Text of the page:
Marrakesh, Morocco

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Marrakesh, also known as “Red City” and “Daughter of the Desert”, is a former imperial city in western Morocco; a major economic center and home to mosques, palaces and gardens.  Marrakesh is on everyone’s bucket list because the city is so exotic, mysterious and exciting.  I had the pleasure of visiting Morocco, a North African country bordering the Atlantic Ocean and Mediterranean Sea, which is also distinguished by its Berber, Arabian and European cultural influences, for five days.  My boyfriend and I stayed in Marrakesh for the first night and the last two nights of our trip, while the second day, we had the opportunity to camp with the Berbers in the Zagora Desert.  My trip in Morocco is filled with many stories and through different cities, and so to keep this post short and precise, I will be breaking up my Morocco blog into four parts: 1) Marrakesh, 2) Zagora Desert, 3) Aït Benhaddou, and 4) Cooking Class at Hotel La Maison Arabe.  This post will be focusing on the Red City, Marrakesh.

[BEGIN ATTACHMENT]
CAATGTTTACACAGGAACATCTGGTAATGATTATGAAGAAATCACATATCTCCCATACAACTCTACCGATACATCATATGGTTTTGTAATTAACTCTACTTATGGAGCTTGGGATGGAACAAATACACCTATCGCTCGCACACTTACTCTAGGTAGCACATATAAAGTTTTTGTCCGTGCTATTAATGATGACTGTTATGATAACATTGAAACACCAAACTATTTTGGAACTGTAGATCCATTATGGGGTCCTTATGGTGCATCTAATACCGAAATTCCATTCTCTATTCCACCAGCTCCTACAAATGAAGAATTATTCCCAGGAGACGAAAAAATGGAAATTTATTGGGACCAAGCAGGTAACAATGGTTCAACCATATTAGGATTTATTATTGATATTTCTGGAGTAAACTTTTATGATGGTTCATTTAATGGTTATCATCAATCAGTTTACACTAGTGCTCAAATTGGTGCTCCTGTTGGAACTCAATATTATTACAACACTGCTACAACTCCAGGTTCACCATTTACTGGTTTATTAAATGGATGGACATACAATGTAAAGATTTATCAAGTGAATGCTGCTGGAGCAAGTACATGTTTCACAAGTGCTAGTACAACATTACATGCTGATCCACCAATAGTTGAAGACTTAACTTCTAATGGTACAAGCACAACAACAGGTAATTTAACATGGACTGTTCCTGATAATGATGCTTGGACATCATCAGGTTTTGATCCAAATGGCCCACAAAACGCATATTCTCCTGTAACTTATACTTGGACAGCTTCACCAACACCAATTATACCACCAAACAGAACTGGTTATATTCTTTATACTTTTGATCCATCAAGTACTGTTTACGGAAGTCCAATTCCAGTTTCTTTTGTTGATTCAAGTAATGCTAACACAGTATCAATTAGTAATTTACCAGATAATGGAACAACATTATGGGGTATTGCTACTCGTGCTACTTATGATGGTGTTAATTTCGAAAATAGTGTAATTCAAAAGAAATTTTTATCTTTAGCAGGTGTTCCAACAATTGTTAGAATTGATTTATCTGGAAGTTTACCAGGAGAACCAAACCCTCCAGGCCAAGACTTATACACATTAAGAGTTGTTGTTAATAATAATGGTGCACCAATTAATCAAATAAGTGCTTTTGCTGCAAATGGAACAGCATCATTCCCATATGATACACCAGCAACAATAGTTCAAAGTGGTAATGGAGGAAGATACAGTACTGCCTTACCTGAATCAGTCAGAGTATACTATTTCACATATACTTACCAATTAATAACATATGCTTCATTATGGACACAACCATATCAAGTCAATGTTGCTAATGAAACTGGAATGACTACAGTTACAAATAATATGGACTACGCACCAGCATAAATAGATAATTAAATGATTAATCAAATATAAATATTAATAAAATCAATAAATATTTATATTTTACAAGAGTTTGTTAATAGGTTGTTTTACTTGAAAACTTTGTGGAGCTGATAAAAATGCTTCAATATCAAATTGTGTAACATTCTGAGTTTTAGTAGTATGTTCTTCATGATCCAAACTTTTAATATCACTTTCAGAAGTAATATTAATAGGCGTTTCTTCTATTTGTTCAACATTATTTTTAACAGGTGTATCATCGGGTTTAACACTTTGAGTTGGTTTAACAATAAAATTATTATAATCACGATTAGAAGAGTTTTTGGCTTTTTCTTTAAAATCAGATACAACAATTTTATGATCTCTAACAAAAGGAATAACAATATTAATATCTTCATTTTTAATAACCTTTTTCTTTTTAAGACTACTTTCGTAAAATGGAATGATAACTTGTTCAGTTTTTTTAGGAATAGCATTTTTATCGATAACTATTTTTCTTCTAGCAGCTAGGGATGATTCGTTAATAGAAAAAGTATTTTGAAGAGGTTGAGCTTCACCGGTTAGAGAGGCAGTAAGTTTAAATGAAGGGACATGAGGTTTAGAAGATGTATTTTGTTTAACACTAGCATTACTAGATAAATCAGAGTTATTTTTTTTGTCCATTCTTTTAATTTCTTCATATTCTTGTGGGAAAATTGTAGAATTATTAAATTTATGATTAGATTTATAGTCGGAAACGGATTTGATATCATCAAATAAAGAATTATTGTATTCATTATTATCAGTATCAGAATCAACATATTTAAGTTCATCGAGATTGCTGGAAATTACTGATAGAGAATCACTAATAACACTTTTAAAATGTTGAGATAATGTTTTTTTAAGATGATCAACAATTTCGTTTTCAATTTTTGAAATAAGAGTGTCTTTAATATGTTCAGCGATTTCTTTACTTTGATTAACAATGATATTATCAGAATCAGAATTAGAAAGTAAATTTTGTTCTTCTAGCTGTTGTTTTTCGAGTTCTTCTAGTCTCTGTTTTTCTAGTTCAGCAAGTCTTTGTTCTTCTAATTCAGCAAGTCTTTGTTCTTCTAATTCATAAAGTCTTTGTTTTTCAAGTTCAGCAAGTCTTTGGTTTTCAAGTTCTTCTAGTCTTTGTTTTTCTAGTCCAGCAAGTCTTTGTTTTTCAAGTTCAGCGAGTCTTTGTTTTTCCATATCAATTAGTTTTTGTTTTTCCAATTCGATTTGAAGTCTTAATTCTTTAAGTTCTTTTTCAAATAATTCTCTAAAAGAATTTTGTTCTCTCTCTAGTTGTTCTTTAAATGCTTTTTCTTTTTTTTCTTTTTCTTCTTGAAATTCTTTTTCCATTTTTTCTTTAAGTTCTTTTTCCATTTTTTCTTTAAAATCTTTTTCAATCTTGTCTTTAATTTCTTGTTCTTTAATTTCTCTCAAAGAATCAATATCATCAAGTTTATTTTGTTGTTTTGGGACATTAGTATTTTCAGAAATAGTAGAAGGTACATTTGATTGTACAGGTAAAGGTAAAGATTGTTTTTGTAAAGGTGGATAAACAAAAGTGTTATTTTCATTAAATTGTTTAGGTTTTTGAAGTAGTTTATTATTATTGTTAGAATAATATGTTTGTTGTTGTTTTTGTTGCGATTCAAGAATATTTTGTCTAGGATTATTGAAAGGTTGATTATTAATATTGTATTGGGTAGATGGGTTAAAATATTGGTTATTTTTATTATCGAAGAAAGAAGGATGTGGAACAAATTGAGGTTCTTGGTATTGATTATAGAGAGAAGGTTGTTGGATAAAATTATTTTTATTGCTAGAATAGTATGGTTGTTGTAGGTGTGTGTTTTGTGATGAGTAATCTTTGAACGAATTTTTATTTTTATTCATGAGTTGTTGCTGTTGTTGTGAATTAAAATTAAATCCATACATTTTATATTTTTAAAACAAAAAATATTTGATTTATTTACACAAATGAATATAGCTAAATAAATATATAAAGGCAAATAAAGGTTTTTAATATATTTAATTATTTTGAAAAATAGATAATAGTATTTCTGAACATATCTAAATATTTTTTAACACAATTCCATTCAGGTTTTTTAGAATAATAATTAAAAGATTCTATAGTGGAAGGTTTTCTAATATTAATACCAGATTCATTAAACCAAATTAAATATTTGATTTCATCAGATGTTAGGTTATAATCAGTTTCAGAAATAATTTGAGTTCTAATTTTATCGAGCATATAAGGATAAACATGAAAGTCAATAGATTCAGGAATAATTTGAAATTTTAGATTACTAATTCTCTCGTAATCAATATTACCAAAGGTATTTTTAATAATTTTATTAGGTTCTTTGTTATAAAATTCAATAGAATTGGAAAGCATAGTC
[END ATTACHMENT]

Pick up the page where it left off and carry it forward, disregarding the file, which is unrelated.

Transportation

Jack and I flew from Budapest, Hungary to Marrakesh Menara Airport via RyanAir.  Our flight cost us around £65 per person ($113 CAD).  Our hostel provides a shuttle service from the airport straight to the hostel for 150 Dirham (Dhs) for one group inside the car, which means that my boyfriend and I shared the shuttle for a total of 150 Dhs, and if there was someone who wanted to tag along, the money would be split between three people.  It’s awesome.  I booked the shuttle service via email prior to landing in Marrakesh and someone from the hostel was waiting for us right outside of the airport with “Rodamon Riad” sign in his hand.  You’d definitely want to book a shuttle or have someone to come pick you up because 1) it’s very hot out.  If you have a lot of bags with you, you’re going to have a hard time and end up walking for 30min to one hour until you get to the medina (quarter of a North African town, or a distinct city centre of Marrakesh), where most hotels, hostels and riads are.  2) You can easily get lost.  Marrakesh is a very confusing place to navigate; even Google Maps and other GPS may not be adequate enough due to the many alley and confusing roads of the city.  Having a safe journey to your accommodation is important because you can very easily get scammed in the city (a topic that will be further expanded later on).